The Patient Protection and Affordable Care Act ("PPACA" or the "Act"), commonly referred to as the "health care reform law," is nearly 900 pages long and imposes a multitude of new requirements on employers and their group health plans. Yet, despite its length, the Act leaves many basic questions regarding its requirements unanswered. For example, employers that seek to comply with the Act's requirement regarding the provision of unpaid breaks for mothers to express breast milk for children up to one year of age do not yet know how many breaks must be provided per day or how long the breaks must be. Similarly, group health plans that are "grandfathered," and therefore exempt from certain of the Act's requirements, do not yet know what types of plan amendments jeopardize grandfathered status. Important questions like these will likely be addressed over the course of the next several months, and years, in federal regulations. In May 2010, federal agencies issued the first wave of "interim" regulations under the Act.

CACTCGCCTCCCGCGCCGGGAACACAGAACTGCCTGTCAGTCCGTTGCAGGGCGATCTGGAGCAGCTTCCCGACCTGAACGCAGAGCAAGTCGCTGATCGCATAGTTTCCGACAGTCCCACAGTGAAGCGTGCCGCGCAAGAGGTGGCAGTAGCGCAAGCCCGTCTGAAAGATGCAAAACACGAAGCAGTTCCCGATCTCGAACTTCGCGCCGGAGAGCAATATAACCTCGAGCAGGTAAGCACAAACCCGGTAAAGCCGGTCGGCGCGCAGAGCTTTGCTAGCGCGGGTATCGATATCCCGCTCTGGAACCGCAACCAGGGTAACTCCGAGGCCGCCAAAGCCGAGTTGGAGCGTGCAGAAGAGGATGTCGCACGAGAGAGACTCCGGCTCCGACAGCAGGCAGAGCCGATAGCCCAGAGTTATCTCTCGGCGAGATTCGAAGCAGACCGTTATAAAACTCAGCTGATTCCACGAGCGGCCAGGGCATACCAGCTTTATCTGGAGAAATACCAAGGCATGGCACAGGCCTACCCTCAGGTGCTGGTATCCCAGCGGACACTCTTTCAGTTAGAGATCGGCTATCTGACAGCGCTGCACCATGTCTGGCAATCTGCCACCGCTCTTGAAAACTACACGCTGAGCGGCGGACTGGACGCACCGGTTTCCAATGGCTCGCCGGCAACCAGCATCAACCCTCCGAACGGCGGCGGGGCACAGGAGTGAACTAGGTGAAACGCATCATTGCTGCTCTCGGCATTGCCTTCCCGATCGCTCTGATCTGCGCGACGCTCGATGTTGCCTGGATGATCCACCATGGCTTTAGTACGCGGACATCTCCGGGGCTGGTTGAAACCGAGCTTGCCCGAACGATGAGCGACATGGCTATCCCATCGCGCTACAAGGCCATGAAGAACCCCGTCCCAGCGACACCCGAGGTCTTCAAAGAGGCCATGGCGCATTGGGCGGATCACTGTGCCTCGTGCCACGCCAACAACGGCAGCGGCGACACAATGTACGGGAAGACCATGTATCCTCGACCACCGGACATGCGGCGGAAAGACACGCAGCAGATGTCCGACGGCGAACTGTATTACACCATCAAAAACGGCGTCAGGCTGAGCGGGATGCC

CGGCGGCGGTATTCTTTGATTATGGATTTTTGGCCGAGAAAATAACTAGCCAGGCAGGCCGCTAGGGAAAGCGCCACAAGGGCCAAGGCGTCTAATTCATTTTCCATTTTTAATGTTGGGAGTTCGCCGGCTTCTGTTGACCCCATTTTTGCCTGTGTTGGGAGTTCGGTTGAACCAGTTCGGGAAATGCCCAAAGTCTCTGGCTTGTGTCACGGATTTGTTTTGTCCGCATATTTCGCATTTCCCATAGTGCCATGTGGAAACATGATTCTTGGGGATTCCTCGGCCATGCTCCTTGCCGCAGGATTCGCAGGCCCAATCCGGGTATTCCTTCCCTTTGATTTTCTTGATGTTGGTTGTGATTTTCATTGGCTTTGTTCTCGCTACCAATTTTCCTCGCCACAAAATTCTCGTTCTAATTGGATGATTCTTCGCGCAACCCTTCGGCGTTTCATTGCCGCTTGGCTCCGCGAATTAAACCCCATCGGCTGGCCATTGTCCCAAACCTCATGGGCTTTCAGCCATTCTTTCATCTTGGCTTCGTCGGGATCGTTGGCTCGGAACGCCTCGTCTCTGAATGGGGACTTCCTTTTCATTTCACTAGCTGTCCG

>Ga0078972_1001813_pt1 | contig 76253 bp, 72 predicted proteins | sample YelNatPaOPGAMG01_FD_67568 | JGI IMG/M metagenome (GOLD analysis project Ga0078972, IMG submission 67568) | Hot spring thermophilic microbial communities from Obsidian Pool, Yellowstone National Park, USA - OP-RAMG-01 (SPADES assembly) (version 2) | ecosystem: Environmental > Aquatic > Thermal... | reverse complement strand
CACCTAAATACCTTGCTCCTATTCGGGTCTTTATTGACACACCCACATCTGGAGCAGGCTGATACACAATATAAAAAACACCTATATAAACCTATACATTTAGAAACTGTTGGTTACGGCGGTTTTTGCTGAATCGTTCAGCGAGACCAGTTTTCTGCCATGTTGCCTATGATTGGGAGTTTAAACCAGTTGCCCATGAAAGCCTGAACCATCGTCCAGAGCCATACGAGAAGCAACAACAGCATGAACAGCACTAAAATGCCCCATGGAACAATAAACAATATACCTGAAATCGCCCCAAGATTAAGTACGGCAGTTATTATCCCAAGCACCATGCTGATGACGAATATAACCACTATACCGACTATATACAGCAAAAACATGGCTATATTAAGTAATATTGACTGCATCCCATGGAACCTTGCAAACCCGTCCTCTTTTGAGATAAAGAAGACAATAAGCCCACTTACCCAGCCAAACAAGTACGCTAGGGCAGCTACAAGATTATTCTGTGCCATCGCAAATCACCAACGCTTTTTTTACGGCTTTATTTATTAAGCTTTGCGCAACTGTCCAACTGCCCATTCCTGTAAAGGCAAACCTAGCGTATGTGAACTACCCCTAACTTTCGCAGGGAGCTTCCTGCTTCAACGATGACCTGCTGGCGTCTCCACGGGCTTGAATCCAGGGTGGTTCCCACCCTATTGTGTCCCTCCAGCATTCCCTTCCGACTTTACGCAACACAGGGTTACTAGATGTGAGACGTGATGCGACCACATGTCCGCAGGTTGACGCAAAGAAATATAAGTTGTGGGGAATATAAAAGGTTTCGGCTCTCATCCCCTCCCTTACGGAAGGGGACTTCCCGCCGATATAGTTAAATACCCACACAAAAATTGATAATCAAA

Interim Final Rules Relating to Dependent Coverage of Children to Age 26 The Act requires all group health plans, regardless of grandfathered status, to extend dependent coverage to children until they reach age 26. This requirement goes into effect for plan years beginning on or after September 23, 2010 (i.e. January 1, 2011 for calendar year plans). Grandfathered plans may exclude an employee's child who is over the age of 19 if he has other employer-provided coverage available - other than through one of the child's parents. However, this limited exclusion does not apply to non-grandfathered plans and the exclusion will be eliminated altogether in 2014.
On May 10, 2010, the Internal Revenue Service, Department of Labor and Department of Health and Human Services jointly issued "interim final regulations" governing the extension of dependent coverage. The regulations expressly prohibit group health plans from denying or restricting coverage to dependents under the age of 26 on the basis of residency, student status, employment status or financial dependency. The regulations also clarify that the extension of coverage does not apply to the grandchild of an employee.
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